Herb Stahlke hfwstahlke at GMAIL.COM
Thu Feb 11 16:27:46 UTC 2010

I've heard the edh symbol as used for OE called the "then," but I
don't see that use of the word in the OED.


On Thu, Feb 11, 2010 at 9:37 AM, Amy West <medievalist at> wrote:
> ---------------------- Information from the mail header -----------------------
> Sender:       American Dialect Society <ADS-L at LISTSERV.UGA.EDU>
> Poster:       Amy West <medievalist at W-STS.COM>
> Subject:      Re: Thorn
> -------------------------------------------------------------------------------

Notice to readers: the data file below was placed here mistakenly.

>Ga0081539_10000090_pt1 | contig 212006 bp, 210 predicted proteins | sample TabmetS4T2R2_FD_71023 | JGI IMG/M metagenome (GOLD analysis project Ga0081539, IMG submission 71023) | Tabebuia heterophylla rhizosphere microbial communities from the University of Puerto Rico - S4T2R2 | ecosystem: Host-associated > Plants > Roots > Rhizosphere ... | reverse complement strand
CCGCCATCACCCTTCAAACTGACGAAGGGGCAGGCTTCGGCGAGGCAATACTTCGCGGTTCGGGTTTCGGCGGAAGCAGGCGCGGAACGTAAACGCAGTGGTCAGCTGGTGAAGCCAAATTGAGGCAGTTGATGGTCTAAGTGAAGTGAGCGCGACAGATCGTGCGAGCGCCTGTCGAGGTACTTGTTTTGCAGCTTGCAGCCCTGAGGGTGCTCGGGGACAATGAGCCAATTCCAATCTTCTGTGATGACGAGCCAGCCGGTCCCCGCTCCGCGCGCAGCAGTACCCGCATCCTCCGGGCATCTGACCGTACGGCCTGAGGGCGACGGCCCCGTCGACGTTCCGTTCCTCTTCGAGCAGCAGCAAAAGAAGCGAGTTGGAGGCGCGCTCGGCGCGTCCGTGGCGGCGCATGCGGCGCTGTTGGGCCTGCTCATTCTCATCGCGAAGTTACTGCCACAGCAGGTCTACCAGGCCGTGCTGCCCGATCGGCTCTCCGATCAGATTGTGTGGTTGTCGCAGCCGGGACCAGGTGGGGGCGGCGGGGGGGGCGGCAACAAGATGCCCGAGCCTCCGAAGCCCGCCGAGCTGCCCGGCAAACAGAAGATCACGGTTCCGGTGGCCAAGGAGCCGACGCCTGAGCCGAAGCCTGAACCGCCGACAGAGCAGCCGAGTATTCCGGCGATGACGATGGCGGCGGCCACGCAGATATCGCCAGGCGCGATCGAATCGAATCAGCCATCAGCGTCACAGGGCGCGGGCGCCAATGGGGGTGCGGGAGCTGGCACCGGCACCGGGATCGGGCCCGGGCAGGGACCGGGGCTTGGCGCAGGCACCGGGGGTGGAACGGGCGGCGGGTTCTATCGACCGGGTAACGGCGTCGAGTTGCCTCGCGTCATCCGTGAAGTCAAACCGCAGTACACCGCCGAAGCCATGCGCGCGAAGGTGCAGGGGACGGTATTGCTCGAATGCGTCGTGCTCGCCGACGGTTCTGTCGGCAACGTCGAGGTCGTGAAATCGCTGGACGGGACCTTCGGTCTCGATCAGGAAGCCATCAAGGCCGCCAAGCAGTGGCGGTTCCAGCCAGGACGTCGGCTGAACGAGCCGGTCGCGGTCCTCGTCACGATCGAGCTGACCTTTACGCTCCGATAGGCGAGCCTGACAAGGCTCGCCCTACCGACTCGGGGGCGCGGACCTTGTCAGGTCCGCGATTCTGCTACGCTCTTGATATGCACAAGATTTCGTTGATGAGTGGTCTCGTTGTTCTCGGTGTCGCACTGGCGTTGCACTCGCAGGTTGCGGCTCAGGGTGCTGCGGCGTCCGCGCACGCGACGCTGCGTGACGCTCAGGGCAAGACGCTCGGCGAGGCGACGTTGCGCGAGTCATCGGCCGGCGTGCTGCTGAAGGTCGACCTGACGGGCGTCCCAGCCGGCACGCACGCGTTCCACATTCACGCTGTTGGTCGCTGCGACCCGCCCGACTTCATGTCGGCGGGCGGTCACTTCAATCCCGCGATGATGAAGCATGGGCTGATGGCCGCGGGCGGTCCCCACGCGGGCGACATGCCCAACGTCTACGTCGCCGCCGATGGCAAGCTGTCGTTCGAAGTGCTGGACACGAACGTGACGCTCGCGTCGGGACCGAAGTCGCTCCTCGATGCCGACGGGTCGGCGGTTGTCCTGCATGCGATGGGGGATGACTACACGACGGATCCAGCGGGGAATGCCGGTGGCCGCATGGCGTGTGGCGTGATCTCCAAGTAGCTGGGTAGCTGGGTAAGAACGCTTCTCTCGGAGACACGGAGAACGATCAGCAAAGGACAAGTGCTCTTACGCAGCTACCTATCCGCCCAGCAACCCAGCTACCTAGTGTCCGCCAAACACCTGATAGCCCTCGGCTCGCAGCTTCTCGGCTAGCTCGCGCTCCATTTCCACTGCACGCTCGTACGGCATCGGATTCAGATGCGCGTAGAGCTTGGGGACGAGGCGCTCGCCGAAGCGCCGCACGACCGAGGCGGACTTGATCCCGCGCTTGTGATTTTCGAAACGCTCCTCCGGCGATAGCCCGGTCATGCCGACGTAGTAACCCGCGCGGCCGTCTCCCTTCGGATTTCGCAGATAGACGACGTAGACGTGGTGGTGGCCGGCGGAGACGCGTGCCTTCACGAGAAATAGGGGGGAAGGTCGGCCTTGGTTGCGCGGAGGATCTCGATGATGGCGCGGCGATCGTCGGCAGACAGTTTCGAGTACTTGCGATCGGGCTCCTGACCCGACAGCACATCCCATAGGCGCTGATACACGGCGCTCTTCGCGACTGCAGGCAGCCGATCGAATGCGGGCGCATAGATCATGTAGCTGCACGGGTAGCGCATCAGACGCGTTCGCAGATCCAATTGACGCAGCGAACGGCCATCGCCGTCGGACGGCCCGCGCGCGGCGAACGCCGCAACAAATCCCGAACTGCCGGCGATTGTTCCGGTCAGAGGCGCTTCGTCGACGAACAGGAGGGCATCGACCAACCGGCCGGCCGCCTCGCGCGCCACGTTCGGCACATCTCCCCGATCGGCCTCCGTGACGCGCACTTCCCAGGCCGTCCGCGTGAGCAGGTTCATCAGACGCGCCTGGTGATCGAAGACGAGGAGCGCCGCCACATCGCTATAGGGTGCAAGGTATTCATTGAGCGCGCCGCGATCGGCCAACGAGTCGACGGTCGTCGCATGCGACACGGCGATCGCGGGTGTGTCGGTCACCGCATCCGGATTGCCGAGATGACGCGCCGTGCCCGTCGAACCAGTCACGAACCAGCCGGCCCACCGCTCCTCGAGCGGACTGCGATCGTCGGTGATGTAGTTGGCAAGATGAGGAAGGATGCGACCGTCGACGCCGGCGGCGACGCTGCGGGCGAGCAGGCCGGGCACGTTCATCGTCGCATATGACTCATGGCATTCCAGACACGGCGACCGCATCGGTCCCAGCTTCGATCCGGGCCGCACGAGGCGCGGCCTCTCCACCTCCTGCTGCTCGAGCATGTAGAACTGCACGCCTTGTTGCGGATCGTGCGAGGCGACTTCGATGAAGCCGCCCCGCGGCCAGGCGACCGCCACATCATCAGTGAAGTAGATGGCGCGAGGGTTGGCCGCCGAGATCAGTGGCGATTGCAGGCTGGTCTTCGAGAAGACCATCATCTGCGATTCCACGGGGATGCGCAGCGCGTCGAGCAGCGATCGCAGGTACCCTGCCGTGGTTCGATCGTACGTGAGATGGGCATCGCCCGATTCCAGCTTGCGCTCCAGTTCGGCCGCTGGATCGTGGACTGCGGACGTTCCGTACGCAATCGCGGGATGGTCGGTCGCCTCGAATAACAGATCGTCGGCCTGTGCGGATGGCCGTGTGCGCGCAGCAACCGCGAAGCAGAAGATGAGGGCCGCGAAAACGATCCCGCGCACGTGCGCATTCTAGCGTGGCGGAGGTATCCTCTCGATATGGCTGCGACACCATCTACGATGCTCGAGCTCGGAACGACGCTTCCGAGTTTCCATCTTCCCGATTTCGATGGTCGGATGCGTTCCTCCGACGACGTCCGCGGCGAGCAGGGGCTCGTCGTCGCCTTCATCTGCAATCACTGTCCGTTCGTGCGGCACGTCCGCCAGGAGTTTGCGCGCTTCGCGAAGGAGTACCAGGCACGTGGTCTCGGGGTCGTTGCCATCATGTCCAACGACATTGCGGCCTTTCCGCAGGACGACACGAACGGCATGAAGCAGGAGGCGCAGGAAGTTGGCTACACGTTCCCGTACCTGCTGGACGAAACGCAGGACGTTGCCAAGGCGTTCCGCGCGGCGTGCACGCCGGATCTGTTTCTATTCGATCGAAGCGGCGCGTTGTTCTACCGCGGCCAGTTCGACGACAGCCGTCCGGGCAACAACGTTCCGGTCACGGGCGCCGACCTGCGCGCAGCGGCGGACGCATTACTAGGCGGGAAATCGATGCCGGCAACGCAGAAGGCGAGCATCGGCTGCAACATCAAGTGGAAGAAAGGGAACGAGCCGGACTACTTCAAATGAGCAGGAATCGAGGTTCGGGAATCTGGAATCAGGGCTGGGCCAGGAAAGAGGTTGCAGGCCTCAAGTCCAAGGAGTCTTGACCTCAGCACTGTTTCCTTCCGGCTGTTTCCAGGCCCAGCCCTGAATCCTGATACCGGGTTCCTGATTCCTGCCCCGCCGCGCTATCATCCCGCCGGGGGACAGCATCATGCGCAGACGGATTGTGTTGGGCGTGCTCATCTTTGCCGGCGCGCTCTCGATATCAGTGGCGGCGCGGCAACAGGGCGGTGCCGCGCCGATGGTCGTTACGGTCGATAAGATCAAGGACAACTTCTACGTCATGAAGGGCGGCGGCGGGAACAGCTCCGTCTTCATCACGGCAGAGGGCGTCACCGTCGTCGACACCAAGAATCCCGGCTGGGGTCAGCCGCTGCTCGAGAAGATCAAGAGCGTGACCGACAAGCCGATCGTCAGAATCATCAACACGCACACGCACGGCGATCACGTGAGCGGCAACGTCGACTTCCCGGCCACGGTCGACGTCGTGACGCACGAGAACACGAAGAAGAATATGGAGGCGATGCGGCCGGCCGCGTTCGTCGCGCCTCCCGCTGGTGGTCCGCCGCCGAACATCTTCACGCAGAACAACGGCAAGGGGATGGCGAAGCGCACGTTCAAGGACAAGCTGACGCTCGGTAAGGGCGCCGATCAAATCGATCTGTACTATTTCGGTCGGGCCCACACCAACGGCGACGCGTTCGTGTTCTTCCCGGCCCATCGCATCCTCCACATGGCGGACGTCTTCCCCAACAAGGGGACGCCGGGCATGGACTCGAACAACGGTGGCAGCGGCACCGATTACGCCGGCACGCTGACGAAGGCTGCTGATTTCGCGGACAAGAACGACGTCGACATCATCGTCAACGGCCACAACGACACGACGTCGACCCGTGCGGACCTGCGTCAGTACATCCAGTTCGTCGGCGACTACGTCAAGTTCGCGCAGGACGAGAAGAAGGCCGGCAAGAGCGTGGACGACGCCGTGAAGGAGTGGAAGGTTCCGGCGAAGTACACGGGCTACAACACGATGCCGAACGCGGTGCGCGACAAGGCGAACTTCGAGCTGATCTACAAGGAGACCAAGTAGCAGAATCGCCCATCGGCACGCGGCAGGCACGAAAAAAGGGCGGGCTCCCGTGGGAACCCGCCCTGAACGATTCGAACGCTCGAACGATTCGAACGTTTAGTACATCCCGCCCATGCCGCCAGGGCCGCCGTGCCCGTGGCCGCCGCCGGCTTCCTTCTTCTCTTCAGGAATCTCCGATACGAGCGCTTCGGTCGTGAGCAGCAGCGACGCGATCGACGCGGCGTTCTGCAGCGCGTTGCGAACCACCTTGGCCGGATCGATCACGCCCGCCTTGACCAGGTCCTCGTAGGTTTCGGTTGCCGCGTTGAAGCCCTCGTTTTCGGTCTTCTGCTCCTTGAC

> While, yes, they were used interchangeably in the MSs, standardized
> OE (and ON), which is an artificial representation of the language
> created in order to make grammars and dictionaries usable, adheres to
> the voiced/voiceless distinction between thorn and eth/edh.
> ---Amy West
>>Date:    Wed, 10 Feb 2010 15:02:31 -0600
>>From:    "Gordon, Matthew J." <GordonMJ at MISSOURI.EDU>
>>Subject: Re: Thorn
>>I hope noone teaches this today. As I understand it, the Old English
>>letters (thorn and eth) were used interchangeably or according to
>>the preferences of the scribe. Since there was no phonemic
>>difference between voiced and voiceless fricatives in OE, it would
>>be very strange for them to have an orthographic distinction between
>>these sounds. Of course the eth functions today as the phonetic
>>symbol (in IPA) for the voiced interdental fricative.
>>- Matt Gordon
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